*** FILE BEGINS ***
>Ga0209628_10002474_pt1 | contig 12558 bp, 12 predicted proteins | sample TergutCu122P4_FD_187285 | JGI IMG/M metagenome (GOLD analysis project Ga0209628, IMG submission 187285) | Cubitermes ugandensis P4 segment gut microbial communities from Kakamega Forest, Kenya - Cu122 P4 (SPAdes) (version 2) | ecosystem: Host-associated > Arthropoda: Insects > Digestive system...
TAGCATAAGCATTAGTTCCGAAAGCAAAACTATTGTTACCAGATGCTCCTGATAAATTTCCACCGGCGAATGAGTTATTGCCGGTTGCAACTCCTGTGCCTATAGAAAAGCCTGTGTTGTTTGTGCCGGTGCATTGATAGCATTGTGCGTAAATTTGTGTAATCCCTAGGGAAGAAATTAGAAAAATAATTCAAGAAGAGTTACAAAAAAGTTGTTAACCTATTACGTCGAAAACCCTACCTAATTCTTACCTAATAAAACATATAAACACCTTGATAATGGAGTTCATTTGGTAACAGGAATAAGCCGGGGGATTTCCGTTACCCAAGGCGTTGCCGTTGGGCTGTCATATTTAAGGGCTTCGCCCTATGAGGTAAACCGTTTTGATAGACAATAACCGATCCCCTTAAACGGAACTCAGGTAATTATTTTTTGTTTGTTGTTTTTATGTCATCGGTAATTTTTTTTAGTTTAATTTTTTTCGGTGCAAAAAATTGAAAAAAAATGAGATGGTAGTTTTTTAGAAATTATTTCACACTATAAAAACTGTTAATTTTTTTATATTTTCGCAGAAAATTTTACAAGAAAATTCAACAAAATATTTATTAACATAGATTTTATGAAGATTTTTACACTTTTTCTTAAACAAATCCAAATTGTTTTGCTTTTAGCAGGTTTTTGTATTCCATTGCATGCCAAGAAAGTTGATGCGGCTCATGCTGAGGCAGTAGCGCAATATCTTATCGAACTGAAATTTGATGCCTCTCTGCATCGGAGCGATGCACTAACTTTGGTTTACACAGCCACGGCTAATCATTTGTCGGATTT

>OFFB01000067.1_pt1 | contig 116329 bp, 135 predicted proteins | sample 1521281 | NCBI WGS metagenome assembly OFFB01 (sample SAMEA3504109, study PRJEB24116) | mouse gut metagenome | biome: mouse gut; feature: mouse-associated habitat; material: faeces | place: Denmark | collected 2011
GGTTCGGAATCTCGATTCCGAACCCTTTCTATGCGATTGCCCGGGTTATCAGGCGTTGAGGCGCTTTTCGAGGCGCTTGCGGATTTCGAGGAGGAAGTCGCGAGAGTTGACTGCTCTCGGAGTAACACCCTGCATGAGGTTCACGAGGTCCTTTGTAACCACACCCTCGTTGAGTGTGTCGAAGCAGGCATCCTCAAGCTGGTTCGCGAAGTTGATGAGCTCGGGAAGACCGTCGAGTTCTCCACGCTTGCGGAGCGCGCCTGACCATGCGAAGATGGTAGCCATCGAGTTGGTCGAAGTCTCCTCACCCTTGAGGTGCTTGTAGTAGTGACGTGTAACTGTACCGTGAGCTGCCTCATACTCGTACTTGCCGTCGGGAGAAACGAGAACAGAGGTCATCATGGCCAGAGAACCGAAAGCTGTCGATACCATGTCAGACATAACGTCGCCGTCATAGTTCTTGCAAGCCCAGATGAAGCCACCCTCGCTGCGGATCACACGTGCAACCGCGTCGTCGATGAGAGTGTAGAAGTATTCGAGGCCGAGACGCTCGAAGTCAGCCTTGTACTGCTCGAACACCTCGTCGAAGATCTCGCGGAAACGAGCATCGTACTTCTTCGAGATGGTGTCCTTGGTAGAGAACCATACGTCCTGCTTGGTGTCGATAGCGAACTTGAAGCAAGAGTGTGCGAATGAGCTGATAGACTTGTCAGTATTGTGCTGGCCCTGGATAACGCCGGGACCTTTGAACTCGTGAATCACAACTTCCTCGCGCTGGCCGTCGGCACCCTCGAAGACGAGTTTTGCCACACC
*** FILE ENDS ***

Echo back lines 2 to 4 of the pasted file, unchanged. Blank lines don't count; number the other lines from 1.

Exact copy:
TAGCATAAGCATTAGTTCCGAAAGCAAAACTATTGTTACCAGATGCTCCTGATAAATTTCCACCGGCGAATGAGTTATTGCCGGTTGCAACTCCTGTGCCTATAGAAAAGCCTGTGTTGTTTGTGCCGGTGCATTGATAGCATTGTGCGTAAATTTGTGTAATCCCTAGGGAAGAAATTAGAAAAATAATTCAAGAAGAGTTACAAAAAAGTTGTTAACCTATTACGTCGAAAACCCTACCTAATTCTTACCTAATAAAACATATAAACACCTTGATAATGGAGTTCATTTGGTAACAGGAATAAGCCGGGGGATTTCCGTTACCCAAGGCGTTGCCGTTGGGCTGTCATATTTAAGGGCTTCGCCCTATGAGGTAAACCGTTTTGATAGACAATAACCGATCCCCTTAAACGGAACTCAGGTAATTATTTTTTGTTTGTTGTTTTTATGTCATCGGTAATTTTTTTTAGTTTAATTTTTTTCGGTGCAAAAAATTGAAAAAAAATGAGATGGTAGTTTTTTAGAAATTATTTCACACTATAAAAACTGTTAATTTTTTTATATTTTCGCAGAAAATTTTACAAGAAAATTCAACAAAATATTTATTAACATAGATTTTATGAAGATTTTTACACTTTTTCTTAAACAAATCCAAATTGTTTTGCTTTTAGCAGGTTTTTGTATTCCATTGCATGCCAAGAAAGTTGATGCGGCTCATGCTGAGGCAGTAGCGCAATATCTTATCGAACTGAAATTTGATGCCTCTCTGCATCGGAGCGATGCACTAACTTTGGTTTACACAGCCACGGCTAATCATTTGTCGGATTT

>OFFB01000067.1_pt1 | contig 116329 bp, 135 predicted proteins | sample 1521281 | NCBI WGS metagenome assembly OFFB01 (sample SAMEA3504109, study PRJEB24116) | mouse gut metagenome | biome: mouse gut; feature: mouse-associated habitat; material: faeces | place: Denmark | collected 2011
GGTTCGGAATCTCGATTCCGAACCCTTTCTATGCGATTGCCCGGGTTATCAGGCGTTGAGGCGCTTTTCGAGGCGCTTGCGGATTTCGAGGAGGAAGTCGCGAGAGTTGACTGCTCTCGGAGTAACACCCTGCATGAGGTTCACGAGGTCCTTTGTAACCACACCCTCGTTGAGTGTGTCGAAGCAGGCATCCTCAAGCTGGTTCGCGAAGTTGATGAGCTCGGGAAGACCGTCGAGTTCTCCACGCTTGCGGAGCGCGCCTGACCATGCGAAGATGGTAGCCATCGAGTTGGTCGAAGTCTCCTCACCCTTGAGGTGCTTGTAGTAGTGACGTGTAACTGTACCGTGAGCTGCCTCATACTCGTACTTGCCGTCGGGAGAAACGAGAACAGAGGTCATCATGGCCAGAGAACCGAAAGCTGTCGATACCATGTCAGACATAACGTCGCCGTCATAGTTCTTGCAAGCCCAGATGAAGCCACCCTCGCTGCGGATCACACGTGCAACCGCGTCGTCGATGAGAGTGTAGAAGTATTCGAGGCCGAGACGCTCGAAGTCAGCCTTGTACTGCTCGAACACCTCGTCGAAGATCTCGCGGAAACGAGCATCGTACTTCTTCGAGATGGTGTCCTTGGTAGAGAACCATACGTCCTGCTTGGTGTCGATAGCGAACTTGAAGCAAGAGTGTGCGAATGAGCTGATAGACTTGTCAGTATTGTGCTGGCCCTGGATAACGCCGGGACCTTTGAACTCGTGAATCACAACTTCCTCGCGCTGGCCGTCGGCACCCTCGAAGACGAGTTTTGCCACACC